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To the Editor We read with great interest the research by Azzolini and colleagues.1 From the virologic perspective, the authors showed that SARS-CoV-2 RNA was found on the ocular surface in 52 of 91 patients with COVID-19 (57.1%; 95% CI, 46.3-67.5), and 10 of 41 patients with nasopharyngeal swab results available the same day or within 2 days had positive results with conjunctival swab and negative results with nasopharyngeal swab. We believe it is useful to elucidate the role of the ocular apparatus and lacrimal secretions in COVID-19 pathogenesis, both in the interest of infection control and diagnosis. To this end, more in-depth bibliographic research may be of help as the scientific interest on ocular involvement in COVID-19 and its route of transmission has been high since the beginning of the pandemic.2 As shown by Roehrich et al,3 among others, both corneal and conjunctival epithelium specimens obtained from cornea donors express ACE2, DC-SIGN or DC-SIGNR, and TMPRSS2, which are recognized cell receptors for SARS-CoV-2. This evidence points to the SARS-CoV-2 tropism for ocular apparatus. In addition, the viral replication competence in conjunctival mucosa has been demonstrated in ex vivo and in vitro cultures,4 suggesting that the conjunctiva is a potential virus reservoir for SARS-CoV-2 infection and may represent an additional portal of infection with implications for both transmission and contagion.
We have previously reported5 that live and replication-competent virus was isolated directly from the ocular fluid collected from 1 of the COVID-19 patients in Italy who was admitted to the National Institute for Infectious Diseases Lazzaro Spallanzani in Rome, Italy, at the end of January 2020. The presence of infectious virus and the prolonged detection of SARS-CoV-2 RNA in longitudinal ocular samples (when viral RNA was at lower levels or even undetectable in nasal swabs) suggest a sustained viral replication in the ocular compartment. Overall, these data corroborate the conclusions of Azzolini and colleagues1 that SARS-CoV-2 transmission may be mediated by ocular fluids and that attention should be given to the possibility of ocular disease in patients with suspected COVID-19 infection.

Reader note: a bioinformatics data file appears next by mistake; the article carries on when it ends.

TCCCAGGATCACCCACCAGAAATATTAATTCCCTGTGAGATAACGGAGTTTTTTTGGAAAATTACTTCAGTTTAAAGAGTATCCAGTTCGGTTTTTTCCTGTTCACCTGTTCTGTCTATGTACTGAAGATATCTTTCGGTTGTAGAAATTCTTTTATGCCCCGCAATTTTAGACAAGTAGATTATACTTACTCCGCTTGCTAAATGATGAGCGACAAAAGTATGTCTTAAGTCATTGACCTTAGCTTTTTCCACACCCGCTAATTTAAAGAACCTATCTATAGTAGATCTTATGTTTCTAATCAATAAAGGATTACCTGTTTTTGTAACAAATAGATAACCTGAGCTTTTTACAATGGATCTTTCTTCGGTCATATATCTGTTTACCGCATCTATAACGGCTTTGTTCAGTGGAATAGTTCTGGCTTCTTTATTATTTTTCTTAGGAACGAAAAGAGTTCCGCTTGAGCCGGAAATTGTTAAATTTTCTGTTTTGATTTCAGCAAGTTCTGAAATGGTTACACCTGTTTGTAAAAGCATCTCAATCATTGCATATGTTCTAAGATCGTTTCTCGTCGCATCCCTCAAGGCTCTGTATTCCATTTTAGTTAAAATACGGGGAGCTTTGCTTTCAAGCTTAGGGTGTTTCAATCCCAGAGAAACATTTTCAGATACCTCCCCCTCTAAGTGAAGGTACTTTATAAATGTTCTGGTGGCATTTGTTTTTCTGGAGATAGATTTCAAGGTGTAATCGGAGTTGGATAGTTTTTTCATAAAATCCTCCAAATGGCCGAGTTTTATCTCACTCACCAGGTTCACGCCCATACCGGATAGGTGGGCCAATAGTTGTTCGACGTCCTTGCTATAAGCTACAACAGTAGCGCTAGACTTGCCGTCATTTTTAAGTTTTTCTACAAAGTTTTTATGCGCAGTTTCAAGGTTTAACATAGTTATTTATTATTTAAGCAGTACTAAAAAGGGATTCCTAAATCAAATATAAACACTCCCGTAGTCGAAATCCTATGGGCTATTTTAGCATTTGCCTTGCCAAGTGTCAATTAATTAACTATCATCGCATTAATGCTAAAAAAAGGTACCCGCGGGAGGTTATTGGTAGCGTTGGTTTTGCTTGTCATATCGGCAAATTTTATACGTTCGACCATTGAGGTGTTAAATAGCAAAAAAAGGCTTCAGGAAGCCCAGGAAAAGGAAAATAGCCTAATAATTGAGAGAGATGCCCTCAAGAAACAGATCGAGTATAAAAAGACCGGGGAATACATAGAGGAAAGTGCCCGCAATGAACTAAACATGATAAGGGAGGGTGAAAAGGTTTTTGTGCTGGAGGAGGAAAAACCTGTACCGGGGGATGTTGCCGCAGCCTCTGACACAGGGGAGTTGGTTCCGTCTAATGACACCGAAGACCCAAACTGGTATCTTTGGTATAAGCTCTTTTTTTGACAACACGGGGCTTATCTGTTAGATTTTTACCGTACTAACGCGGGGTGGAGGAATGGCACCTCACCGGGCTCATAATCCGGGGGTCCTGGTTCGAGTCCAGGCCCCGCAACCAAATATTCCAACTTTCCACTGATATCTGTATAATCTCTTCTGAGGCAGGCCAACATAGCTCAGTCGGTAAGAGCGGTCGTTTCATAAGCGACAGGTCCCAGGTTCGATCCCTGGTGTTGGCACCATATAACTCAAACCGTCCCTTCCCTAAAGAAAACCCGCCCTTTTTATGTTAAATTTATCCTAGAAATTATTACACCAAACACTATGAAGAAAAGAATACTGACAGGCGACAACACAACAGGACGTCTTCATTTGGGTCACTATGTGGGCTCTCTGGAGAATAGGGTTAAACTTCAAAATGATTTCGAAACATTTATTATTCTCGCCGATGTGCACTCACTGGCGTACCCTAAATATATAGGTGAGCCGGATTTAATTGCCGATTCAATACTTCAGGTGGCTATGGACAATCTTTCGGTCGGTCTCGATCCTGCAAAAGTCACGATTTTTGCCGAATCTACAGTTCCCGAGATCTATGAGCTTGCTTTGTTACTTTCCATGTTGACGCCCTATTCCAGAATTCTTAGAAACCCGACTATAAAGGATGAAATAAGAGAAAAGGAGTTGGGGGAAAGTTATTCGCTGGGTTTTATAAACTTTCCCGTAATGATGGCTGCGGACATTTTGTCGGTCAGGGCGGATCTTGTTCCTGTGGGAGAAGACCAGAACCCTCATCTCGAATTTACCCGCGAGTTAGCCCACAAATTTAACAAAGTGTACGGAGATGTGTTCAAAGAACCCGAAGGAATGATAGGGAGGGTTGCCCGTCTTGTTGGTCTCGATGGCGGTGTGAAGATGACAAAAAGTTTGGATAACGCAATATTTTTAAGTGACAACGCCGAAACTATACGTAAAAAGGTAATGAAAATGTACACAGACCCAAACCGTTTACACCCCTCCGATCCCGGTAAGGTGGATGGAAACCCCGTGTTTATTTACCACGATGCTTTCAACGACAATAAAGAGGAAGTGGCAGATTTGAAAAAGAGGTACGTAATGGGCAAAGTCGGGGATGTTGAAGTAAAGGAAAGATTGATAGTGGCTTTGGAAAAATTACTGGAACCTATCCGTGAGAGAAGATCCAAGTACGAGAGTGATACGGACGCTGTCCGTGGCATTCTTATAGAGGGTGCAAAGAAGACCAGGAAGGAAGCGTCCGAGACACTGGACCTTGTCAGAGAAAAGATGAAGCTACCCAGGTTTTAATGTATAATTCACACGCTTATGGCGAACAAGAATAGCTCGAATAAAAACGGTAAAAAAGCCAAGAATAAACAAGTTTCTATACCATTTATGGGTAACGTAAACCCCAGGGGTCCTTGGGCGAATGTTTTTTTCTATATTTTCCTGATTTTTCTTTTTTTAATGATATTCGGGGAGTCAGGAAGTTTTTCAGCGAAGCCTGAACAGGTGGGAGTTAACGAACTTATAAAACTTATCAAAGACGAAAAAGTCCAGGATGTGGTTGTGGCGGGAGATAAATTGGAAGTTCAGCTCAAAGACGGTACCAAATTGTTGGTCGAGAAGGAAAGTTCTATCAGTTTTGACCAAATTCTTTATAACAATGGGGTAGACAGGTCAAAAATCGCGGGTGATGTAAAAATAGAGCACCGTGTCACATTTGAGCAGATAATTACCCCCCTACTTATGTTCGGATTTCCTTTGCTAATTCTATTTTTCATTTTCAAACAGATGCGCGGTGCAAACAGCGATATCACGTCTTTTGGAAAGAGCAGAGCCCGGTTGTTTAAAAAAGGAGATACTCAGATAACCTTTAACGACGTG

Corresponding Author: Concetta Castilletti, PhD, Emerging Viruses Operative Unit, Laboratory of Virology, National Institute for Infectious Diseases Lazzarro Spallanzani, Istituto di Ricovero e Cura a Carattere Scientifico, Via Portuense 292, 00149 Rome, Italy (firstname.lastname@example.org).
Published Online: July 29, 2021. doi:10.1001/jamaophthalmol.2021.2681
Conflict of Interest Disclosures: None reported.
Colavita F, Curiale S, Lapa D, Castilletti C. Live and Replication-Competent SARS-CoV-2 in Ocular Fluids. JAMA Ophthalmol. 2021;139(9):1041. doi:10.1001/jamaophthalmol.2021.2681
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